Differential ability of the dorsal and ventral rat hippocampus to exhibit group I metabotropic glutamate receptor-dependent synaptic and intrinsic plasticity.
Brain Neurosci Adv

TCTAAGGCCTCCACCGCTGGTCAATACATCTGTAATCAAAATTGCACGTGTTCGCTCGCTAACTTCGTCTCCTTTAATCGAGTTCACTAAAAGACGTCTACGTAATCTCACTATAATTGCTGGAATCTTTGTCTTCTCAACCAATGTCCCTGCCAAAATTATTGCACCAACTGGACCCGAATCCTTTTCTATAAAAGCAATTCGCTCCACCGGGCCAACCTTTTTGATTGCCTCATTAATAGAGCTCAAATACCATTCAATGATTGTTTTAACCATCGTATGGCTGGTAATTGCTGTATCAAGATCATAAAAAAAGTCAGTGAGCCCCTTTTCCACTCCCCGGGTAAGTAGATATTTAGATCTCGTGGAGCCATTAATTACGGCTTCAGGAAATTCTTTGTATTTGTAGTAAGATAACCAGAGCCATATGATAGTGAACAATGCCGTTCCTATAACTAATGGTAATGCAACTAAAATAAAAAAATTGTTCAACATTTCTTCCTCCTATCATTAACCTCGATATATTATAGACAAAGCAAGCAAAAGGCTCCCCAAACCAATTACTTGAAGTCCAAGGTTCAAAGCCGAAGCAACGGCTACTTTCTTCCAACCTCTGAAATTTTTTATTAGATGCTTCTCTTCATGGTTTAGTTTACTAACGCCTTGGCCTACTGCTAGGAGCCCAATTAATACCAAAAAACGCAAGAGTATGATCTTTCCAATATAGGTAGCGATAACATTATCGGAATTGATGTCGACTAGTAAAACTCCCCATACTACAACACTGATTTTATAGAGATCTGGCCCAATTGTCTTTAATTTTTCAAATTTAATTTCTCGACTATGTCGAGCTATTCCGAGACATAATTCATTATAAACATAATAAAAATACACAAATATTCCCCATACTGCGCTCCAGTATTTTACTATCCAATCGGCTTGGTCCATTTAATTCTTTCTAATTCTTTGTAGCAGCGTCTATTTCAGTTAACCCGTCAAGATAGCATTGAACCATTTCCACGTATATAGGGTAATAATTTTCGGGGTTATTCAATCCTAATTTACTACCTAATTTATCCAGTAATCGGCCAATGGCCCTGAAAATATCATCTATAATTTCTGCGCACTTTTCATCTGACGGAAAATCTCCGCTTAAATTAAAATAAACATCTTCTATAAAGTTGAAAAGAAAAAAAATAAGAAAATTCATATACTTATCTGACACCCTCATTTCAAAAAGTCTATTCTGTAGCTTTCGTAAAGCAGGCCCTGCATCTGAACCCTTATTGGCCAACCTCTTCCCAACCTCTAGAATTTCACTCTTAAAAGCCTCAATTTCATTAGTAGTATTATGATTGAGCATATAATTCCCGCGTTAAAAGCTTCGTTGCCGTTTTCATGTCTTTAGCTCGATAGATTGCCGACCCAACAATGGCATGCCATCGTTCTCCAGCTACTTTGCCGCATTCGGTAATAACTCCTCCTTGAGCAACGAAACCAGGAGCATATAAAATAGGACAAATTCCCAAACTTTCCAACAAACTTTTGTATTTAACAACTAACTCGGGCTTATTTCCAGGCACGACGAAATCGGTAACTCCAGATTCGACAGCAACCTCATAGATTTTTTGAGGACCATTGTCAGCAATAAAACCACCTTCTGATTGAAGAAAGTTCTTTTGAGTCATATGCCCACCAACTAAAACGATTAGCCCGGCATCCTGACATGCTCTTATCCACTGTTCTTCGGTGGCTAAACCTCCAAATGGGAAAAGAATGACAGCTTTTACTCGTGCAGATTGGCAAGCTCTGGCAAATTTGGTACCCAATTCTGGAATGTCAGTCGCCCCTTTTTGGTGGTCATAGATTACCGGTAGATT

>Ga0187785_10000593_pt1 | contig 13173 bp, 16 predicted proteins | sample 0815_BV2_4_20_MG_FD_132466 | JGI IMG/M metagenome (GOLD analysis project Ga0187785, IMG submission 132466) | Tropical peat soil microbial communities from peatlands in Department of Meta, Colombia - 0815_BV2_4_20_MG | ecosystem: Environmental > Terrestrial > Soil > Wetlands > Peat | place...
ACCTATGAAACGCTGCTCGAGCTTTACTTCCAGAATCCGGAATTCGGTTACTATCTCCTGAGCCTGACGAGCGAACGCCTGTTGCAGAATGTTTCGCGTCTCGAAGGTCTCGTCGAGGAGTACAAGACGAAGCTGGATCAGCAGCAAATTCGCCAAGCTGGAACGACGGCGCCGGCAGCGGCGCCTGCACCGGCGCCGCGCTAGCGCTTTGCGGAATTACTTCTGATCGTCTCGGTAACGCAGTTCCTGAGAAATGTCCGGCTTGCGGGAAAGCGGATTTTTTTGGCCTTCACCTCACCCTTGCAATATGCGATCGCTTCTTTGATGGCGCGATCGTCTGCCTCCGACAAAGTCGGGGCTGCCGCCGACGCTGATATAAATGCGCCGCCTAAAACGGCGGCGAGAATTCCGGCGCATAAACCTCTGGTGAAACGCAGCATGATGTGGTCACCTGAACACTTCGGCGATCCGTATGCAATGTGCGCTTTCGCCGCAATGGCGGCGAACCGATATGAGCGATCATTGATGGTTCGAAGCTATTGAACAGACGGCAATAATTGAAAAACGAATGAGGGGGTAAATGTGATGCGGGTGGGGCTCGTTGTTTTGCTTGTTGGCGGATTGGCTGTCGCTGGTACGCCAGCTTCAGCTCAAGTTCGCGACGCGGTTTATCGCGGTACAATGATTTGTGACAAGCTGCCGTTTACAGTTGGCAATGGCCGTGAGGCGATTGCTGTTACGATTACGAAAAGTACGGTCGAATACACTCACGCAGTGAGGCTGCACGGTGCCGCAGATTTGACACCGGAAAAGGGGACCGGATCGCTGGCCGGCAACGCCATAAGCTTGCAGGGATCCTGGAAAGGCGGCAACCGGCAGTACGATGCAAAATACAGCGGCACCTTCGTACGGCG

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BACKGROUND: The hippocampus is critically involved in learning and memory processes. Although once considered a relatively homogenous structure, it is now clear that the hippocampus can be divided along its longitudinal axis into functionally distinct domains, responsible for the encoding of different types of memory or behaviour. Although differences in extrinsic connectivity are likely to contribute to this functional differentiation, emerging evidence now suggests that cellular and molecular differences at the level of local hippocampal circuits may also play a role. METHODS: In this study, we have used extracellular field potential recordings to compare basal input/output function and group I metabotropic glutamate receptor-dependent forms of synaptic and intrinsic plasticity in area CA1 of slices taken from the dorsal and ventral sectors of the adult rat hippocampus. RESULTS: Using two extracellular electrodes to simultaneously record field EPSPs and population spikes, we show that dorsal and ventral hippocampal slices differ in their basal levels of excitatory synaptic transmission, paired-pulse facilitation, and EPSP-to-Spike coupling. Furthermore, we show that slices taken from the ventral hippocampus have a greater ability than their dorsal counterparts to exhibit long-term depression of synaptic transmission and EPSP-to-Spike potentiation induced by transient application of the group I mGluR agonist (RS)-3,5-dihydroxyphenylglycine. CONCLUSIONS: Together, our results provide further evidence that the information processing properties of local hippocampal circuits differ in the dorsal and ventral hippocampal sectors, and that these differences may in turn contribute to the functional differentiation that exists along the hippocampal longitudinal axis.